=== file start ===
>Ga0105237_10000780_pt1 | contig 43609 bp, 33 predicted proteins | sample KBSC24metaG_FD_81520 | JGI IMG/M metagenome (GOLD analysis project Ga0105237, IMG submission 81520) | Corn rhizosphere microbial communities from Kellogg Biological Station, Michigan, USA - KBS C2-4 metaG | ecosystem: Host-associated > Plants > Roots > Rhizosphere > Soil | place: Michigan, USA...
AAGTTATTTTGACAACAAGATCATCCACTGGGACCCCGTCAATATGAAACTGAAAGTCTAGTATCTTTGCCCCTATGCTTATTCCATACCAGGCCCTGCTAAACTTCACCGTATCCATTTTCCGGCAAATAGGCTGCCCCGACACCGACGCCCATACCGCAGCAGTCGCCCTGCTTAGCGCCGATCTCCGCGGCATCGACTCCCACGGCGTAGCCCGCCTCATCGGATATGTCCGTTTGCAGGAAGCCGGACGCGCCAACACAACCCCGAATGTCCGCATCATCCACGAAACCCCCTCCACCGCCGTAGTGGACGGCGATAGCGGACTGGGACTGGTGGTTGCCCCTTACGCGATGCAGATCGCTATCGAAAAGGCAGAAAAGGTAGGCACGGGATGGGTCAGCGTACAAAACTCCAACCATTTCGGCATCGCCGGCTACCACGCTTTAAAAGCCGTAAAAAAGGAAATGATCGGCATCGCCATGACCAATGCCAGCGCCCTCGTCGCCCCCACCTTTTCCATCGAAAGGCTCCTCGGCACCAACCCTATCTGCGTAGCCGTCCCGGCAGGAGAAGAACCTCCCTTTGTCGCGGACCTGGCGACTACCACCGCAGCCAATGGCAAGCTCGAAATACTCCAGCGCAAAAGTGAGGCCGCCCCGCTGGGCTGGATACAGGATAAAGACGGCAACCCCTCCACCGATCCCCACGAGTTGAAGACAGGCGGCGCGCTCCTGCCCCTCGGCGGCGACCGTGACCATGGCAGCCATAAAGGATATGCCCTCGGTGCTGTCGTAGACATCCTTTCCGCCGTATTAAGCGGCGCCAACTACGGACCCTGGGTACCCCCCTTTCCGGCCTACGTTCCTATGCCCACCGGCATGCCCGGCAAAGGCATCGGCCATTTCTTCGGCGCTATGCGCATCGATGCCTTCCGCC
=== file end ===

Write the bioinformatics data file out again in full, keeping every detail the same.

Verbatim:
>Ga0105237_10000780_pt1 | contig 43609 bp, 33 predicted proteins | sample KBSC24metaG_FD_81520 | JGI IMG/M metagenome (GOLD analysis project Ga0105237, IMG submission 81520) | Corn rhizosphere microbial communities from Kellogg Biological Station, Michigan, USA - KBS C2-4 metaG | ecosystem: Host-associated > Plants > Roots > Rhizosphere > Soil | place: Michigan, USA...
AAGTTATTTTGACAACAAGATCATCCACTGGGACCCCGTCAATATGAAACTGAAAGTCTAGTATCTTTGCCCCTATGCTTATTCCATACCAGGCCCTGCTAAACTTCACCGTATCCATTTTCCGGCAAATAGGCTGCCCCGACACCGACGCCCATACCGCAGCAGTCGCCCTGCTTAGCGCCGATCTCCGCGGCATCGACTCCCACGGCGTAGCCCGCCTCATCGGATATGTCCGTTTGCAGGAAGCCGGACGCGCCAACACAACCCCGAATGTCCGCATCATCCACGAAACCCCCTCCACCGCCGTAGTGGACGGCGATAGCGGACTGGGACTGGTGGTTGCCCCTTACGCGATGCAGATCGCTATCGAAAAGGCAGAAAAGGTAGGCACGGGATGGGTCAGCGTACAAAACTCCAACCATTTCGGCATCGCCGGCTACCACGCTTTAAAAGCCGTAAAAAAGGAAATGATCGGCATCGCCATGACCAATGCCAGCGCCCTCGTCGCCCCCACCTTTTCCATCGAAAGGCTCCTCGGCACCAACCCTATCTGCGTAGCCGTCCCGGCAGGAGAAGAACCTCCCTTTGTCGCGGACCTGGCGACTACCACCGCAGCCAATGGCAAGCTCGAAATACTCCAGCGCAAAAGTGAGGCCGCCCCGCTGGGCTGGATACAGGATAAAGACGGCAACCCCTCCACCGATCCCCACGAGTTGAAGACAGGCGGCGCGCTCCTGCCCCTCGGCGGCGACCGTGACCATGGCAGCCATAAAGGATATGCCCTCGGTGCTGTCGTAGACATCCTTTCCGCCGTATTAAGCGGCGCCAACTACGGACCCTGGGTACCCCCCTTTCCGGCCTACGTTCCTATGCCCACCGGCATGCCCGGCAAAGGCATCGGCCATTTCTTCGGCGCTATGCGCATCGATGCCTTCCGCC